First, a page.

July 17, 1981: 114 People Were Killed When A Walkway Collapsed At A Kansas City Hotel

By | July 3, 2021

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The site of one of the nation's worst disasters is quiet after 113 bodies of the dead had been removed from the lobby of the Hyatt Regency in Kansas City. The still intact third skywalk is overhead as sections of the two walkways that collapsed lie in the

On July 17, 1981, a festive crowd had gathered at the Hyatt Regency Hotel in Kansas City, Missouri for a night of dancing, but the revelry was cut tragically short after two of the lobby's walkways collapsed under the weight of the dancing throngs. The accident, the inevitable result of faulty design and shoddy workmanship, killed 114 people and injured over 200 more.

The Hyatt Regency Walkway Collapse

Construction on the Kansas City Hyatt Regency began in May 1978 and quickly ran into problems. Unexpected costs, labor shortages, and other setbacks threatened to delay the hotel's opening, but a few fateful shortcuts got the project across the finish line by July 1, 1980. The upscale, 40-story hotel was a stunning work of architecture, particularly its enormous lobby featuring steel and glass catwalks that crisscrossed overhead, connecting different floors and wings of the building. Each weighed more than 64,000 lbs. and stretched about 120 feet.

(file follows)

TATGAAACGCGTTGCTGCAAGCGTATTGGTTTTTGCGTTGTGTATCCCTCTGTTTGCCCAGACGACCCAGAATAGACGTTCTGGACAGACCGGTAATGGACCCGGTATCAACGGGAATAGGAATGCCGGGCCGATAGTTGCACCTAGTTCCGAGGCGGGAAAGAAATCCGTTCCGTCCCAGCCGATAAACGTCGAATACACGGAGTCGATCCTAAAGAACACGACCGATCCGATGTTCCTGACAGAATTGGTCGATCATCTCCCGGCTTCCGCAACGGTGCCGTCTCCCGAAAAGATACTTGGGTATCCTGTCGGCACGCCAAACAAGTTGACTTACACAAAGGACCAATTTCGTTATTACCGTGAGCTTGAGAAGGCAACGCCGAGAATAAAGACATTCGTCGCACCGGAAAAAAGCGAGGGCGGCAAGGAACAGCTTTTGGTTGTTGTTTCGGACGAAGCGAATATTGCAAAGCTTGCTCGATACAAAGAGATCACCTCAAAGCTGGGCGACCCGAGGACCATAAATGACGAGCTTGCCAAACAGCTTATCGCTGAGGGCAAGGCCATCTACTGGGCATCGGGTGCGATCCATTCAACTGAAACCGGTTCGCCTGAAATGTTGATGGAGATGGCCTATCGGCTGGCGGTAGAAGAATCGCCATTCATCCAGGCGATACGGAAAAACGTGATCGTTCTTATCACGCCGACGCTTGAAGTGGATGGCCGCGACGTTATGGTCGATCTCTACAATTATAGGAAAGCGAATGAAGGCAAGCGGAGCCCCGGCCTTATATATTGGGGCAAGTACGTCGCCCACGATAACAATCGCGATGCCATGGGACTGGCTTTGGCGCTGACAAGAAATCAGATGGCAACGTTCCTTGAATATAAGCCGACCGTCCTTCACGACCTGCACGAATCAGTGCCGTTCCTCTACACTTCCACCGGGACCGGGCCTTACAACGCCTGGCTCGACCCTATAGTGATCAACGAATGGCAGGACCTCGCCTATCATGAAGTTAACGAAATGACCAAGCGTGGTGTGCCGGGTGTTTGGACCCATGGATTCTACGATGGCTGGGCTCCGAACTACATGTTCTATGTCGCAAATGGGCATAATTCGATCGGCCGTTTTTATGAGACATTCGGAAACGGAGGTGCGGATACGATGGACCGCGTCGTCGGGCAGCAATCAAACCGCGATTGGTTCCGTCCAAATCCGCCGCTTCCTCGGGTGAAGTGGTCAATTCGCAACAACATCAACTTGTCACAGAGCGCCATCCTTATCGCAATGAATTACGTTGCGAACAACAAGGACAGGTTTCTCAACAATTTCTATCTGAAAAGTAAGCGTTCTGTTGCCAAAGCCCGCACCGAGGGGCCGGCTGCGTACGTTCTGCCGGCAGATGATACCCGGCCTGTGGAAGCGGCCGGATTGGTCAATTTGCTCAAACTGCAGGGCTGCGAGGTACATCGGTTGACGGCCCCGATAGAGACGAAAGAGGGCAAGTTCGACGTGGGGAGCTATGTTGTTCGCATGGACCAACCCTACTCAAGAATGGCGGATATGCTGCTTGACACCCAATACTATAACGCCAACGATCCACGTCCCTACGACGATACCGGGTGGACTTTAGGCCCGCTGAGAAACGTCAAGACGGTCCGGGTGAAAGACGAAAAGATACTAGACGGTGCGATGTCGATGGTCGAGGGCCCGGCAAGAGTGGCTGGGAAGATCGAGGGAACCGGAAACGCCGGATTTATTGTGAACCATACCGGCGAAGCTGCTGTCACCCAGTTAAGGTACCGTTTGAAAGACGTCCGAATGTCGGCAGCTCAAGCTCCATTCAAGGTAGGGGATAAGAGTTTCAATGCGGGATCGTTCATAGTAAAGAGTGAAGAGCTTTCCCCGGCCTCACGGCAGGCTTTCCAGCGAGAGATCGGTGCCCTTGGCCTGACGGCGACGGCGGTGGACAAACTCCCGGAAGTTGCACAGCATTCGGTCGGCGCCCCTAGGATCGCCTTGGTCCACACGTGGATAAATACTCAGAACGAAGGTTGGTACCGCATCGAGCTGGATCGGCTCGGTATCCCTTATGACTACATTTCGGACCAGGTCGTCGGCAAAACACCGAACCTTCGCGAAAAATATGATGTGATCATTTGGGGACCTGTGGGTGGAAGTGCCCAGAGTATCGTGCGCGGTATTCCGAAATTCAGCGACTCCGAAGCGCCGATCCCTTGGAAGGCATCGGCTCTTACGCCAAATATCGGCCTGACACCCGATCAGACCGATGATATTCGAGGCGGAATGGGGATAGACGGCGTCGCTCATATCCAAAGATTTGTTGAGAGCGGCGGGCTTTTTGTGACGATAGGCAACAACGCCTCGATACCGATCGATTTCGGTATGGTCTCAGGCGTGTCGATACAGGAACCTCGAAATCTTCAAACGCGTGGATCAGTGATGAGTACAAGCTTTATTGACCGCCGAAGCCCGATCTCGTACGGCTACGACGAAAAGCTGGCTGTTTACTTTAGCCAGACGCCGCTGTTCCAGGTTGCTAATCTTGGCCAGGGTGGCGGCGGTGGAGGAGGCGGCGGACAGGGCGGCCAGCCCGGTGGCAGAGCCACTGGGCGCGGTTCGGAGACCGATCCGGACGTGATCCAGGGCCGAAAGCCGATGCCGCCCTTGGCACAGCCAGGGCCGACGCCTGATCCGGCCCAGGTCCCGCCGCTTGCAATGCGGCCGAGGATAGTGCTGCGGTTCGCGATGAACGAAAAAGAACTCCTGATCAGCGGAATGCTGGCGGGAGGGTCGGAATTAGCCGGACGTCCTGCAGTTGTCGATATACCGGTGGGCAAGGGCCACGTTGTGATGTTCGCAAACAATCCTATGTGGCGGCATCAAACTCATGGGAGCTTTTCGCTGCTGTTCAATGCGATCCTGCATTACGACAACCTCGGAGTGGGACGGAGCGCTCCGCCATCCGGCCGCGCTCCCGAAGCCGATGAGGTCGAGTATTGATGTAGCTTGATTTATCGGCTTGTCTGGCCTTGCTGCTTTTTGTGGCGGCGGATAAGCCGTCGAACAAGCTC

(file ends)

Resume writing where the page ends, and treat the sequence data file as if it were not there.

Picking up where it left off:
The Hyatt Regency hosted weekly events, and on July 17, 1981, it was a Friday night tea dance. More than 1,600 people showed up to party, about 40 of whom crowded onto the second-floor catwalk and 20 on the fourth-floor to get their boogie on. At 7:05 P.M., however, several guests heard a strange popping sound. Seconds later, the fourth-floor catwalk suddenly dropped a few inches, paused, then completely broke free. It crashed onto the second-floor catwalk, causing it to break loose, too, and both walkways plummeted to the dance floor below.

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View of the collapsed walkways during the first day of the investigation of the Hyatt Regency walkway collapse. (Dr. Lee Lowery, Jr., P.E./Wikimedia Commons)

Panic At The Disco

The scene in the hotel lobby was gruesome. Concrete, steel, glass, and drywall buried the dead and injured below, and dismembered body parts littered the wreckage. Rescue operations began almost immediately and continued nonstop for the next 14 hours as workers used jackhammers, hydraulic lifts, and concrete saws to free the trapped survivors. They pulled 29 survivors from the rubble and treated another 216 people for injuries. They also extracted the bodies of 114 victims, so many that a makeshift morgue was set up in the hotel's basement.

Investigators later revealed that the walkways were much too heavy to support even their own weight across such vast spans, let alone the weight of several dozen dancers. Until the Surfside condo collapse on June 24, 2021, the Hyatt Regency walkway collapse held the distinction of being the deadliest accidental structural failure in United States history.